This show, which was the first episode to air on the NJN, seems like a vast leap forward for two reasons: our friend recording on VHS had a clear signal and the show was done on a professional-looking set that was built for the short-lived national, syndicated run of the program.

This episode features Floyd as “Mr. Grouch,” an angry old man who hates everyone. Scott Gordon plays “Dr. Whatsamatta” and Mugsy does his Neil Young parody, “Neil Yuck.” A band called the “Y-Os” also perform a song — Floyd had major stars on the show over the years, from the Ramones and David Johansen on the UHF shows to Squeeze, David Edmunds, and two members of Monty Python on the syndicated series. However, a lot of the bands seen on the program were indeed local NJ talent that were never heard from again….

The last show is also from the New Jersey Network, this time from 1986. The usual opening and closing features (Floyd on piano, Floyd and Oogie) are present, but the main guest is an animator who created a cartoon “music video” for Floyd’s song “Deep in the Heart of Jersey.” A guitarist-singer named Clarence Johnson also performs.

The show ends with Floyd playing piano and singing, while the wondrous Hugo, Man of a Thousand Faces doll dances along. It’s nice to end on that particular note, because the gent who made Hugo dance was none other than Mugsy, who worked behind the scenes to help make the show as much fun as it was.

“Twinkle, twinkle, Uncle Floyd…”


Thanks to Anthony “Kingfish” Vitamia for finding this trove.

Monday, June 12, 2017

When Batman met Captain Kirk (and John Cassavetes!)

There are currently so many tributes to the late Adam West centering on his time as the Caped Crusader, I'd rather spotlight one of the odder projects he worked on, one where he played the sidekick of none other than William Shatner!

I posted two clips from this telefilm a long time ago (mid-2006), on the first Funhouse blog, after airing scenes from it on the first year of the Funhouse TV show, in early 1994. What follows is the original blog entry, augmented by further details and information: 

That’s right, it’s two of our childhood heroes acting opposite each other in a program that has been forgotten by all but the most diehard fanatics: a failed pilot for a projected series about Alexander the Great (!) that united for the first and only time William Shatner and Adam West. Shatner is Alex, and Adam West is his aide-de-camp Cleander. The film was shot in 1965, right before Shatner donned the mantle of James Tiberius Kirk and West put on the bat-cowl for the first time. It didn’t air until January 1968, when it was dumped on a prime-time children’s series called “Off to See the Wizard,” which aired on Friday nights.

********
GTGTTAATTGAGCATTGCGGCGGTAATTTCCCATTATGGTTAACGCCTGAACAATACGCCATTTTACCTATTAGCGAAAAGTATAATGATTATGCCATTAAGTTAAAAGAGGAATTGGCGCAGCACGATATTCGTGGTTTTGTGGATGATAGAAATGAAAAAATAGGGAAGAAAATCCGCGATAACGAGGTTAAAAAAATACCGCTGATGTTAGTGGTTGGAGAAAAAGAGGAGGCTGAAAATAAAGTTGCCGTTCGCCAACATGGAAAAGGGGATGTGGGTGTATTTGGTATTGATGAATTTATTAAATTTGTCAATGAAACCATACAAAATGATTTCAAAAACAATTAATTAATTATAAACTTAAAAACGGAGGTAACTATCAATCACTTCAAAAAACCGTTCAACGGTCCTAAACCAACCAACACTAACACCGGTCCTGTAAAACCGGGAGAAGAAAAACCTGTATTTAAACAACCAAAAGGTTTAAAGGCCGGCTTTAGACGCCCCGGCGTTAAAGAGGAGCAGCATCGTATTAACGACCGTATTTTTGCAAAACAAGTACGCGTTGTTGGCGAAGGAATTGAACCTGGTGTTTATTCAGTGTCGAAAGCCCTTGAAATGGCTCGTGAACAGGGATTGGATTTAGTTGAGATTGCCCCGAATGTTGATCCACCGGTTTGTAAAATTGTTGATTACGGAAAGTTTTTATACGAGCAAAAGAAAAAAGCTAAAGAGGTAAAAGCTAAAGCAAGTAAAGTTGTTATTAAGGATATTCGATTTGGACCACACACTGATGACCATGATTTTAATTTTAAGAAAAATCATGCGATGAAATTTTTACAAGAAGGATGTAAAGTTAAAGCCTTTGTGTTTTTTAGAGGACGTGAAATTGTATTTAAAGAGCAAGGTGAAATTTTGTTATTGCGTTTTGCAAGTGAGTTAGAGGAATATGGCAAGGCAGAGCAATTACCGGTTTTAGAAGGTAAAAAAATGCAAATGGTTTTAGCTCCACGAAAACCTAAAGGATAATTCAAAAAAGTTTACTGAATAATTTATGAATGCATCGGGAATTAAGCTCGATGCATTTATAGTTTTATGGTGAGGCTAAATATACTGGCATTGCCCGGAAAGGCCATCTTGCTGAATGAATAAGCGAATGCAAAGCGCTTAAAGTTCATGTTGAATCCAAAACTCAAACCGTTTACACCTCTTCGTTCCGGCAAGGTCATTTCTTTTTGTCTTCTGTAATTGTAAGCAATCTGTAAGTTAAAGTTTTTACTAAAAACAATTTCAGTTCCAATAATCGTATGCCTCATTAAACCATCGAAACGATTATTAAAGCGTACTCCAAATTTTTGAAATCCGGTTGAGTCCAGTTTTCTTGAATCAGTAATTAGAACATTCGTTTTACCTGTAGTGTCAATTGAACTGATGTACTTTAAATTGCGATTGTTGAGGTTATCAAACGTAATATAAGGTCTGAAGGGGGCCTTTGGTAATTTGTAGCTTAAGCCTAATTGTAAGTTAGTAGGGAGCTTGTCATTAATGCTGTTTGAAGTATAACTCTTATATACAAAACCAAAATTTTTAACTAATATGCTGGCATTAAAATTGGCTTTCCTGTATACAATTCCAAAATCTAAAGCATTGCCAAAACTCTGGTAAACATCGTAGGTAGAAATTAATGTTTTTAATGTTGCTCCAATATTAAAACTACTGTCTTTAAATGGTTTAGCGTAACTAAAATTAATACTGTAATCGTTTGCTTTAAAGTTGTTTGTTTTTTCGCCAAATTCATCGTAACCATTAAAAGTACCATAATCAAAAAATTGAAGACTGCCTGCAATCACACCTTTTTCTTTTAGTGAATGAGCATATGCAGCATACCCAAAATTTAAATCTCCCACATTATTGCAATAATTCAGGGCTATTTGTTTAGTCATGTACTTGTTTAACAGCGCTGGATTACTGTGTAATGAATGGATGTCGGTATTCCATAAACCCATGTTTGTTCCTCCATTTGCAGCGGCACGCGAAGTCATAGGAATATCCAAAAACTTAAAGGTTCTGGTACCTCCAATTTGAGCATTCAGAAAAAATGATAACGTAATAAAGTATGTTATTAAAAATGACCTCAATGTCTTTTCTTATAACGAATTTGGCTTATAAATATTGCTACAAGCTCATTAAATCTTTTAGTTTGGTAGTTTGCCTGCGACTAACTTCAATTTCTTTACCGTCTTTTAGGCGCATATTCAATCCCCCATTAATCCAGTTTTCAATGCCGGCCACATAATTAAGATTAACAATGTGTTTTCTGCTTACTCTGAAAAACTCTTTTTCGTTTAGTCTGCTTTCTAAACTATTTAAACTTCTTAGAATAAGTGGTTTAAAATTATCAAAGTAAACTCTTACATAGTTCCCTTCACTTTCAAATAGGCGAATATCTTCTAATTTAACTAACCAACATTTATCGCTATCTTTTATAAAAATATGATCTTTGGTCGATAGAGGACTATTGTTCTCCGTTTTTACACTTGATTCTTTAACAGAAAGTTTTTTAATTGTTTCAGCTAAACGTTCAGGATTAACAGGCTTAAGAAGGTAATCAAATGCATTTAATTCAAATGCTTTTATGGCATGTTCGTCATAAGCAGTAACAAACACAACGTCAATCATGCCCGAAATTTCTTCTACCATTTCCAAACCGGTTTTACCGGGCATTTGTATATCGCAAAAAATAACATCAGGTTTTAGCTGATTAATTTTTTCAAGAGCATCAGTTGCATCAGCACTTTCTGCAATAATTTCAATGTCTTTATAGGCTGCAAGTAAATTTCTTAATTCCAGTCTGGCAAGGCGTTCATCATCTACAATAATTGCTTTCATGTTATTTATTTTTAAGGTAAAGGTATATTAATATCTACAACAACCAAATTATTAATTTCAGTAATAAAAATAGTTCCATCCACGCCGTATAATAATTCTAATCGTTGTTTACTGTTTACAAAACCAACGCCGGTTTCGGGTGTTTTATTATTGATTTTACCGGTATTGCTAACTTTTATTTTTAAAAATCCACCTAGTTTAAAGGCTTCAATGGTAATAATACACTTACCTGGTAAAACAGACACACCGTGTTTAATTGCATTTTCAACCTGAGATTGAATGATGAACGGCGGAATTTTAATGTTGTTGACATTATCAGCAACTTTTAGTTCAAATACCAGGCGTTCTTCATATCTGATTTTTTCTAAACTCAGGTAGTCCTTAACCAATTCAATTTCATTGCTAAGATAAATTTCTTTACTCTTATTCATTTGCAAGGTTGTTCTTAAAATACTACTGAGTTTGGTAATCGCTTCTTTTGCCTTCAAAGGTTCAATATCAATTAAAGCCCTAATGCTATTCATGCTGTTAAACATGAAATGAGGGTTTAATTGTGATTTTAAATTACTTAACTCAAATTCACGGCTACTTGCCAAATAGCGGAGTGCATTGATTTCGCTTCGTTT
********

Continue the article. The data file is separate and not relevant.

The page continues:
Both actors were primarily still supporting players at this point in their careers (with Shatner of course having done more memorable work, especially on “The Twilight Zone” and in Corman's The Intruder). The most fascinating thing is watching them interact, since both of them had… a style… of delivering dialogue… that became… their signature. The many dramatic pauses one would find in their dialogue does indeed answer the Fabs' query about how many holes it took to fill the Albert Hall. 

I assume that both gents started delivering dialogue that way as a matter of emphasis (with Shatner hammering the phrases home, while West supplied a breathier alternative), but their delivery became campier and campier when their shows became famous. And, of course, it became even more pronounced in the Seventies when impersonators began doing impressions of them on TV sketch shows (and when times got really lean, both men began doing impressions of themselves in comedy contexts).

In researching this piece, I found that in 2011, a writer for the Hero Complex website got quotes from both West and Shatner about the show. Shatner said "it was great fun to make," but otherwise he just thought of it as "Combat in drag." West, on the other hand, had sentimental memories of the show, but admitted "
it turned out to be one of the worst scripts I have ever read and it was one of the worst things I’ve ever done."

He noted that the concept for the series (had the pilot been picked up) was that he and Shatner would have alternated as the leads of the show. Thus, Alexander the Great would be the focus of attention one week, and then Cleander the next. That sounds like a curious memory on West's part (was Alexander the Great really going to be a supporting character in a show called "Alexander the Great"?), but West is the one in the article who imparts more vivid details about the telefilm, such as his memory of early morning shoots in St. George, Utah.

The Shatner-West pairing is the first thing that makes Alexander a “great” find (had to), but there are several other reasons to be intrigued by this somewhat dubious historical epic: it was directed by hardcore noir director Phil Karlson (who was deep into the Matt Helm films around this time), written by Robert Pirosh (A Day at the Races, I Married a Witch, Hell is for Heroes), and has a supporting cast of character actors that includes Simon Oakland (Psycho, “The Night Stalker”), Ziva Rodann (Macumba Love, Batman’s “Queen Nefertiti”), and Cliff Osmond (Kiss Me Stupid).

And if you’ve read this far, you deserve to find out the identities of the “Special Guest Stars”: Joseph Cotten and John Cassavetes! Yes, Johnny C. must’ve needed money to finish Faces, and if he could work with Ronald Reagan, he could certainly work with Shatner and West.


I presented clips from “Alexander the Great” in the first year of the Funhouse, and haven’t shown it at any point since. In recent years, a much better looking copy has been posted to YouTube. You can watch the whole thing there, but I guarantee that you're probably better off just watching the two short clips I posted from a “wavery” copy long ago. (Thanks to pal M. Faust for sharing this eons ago.)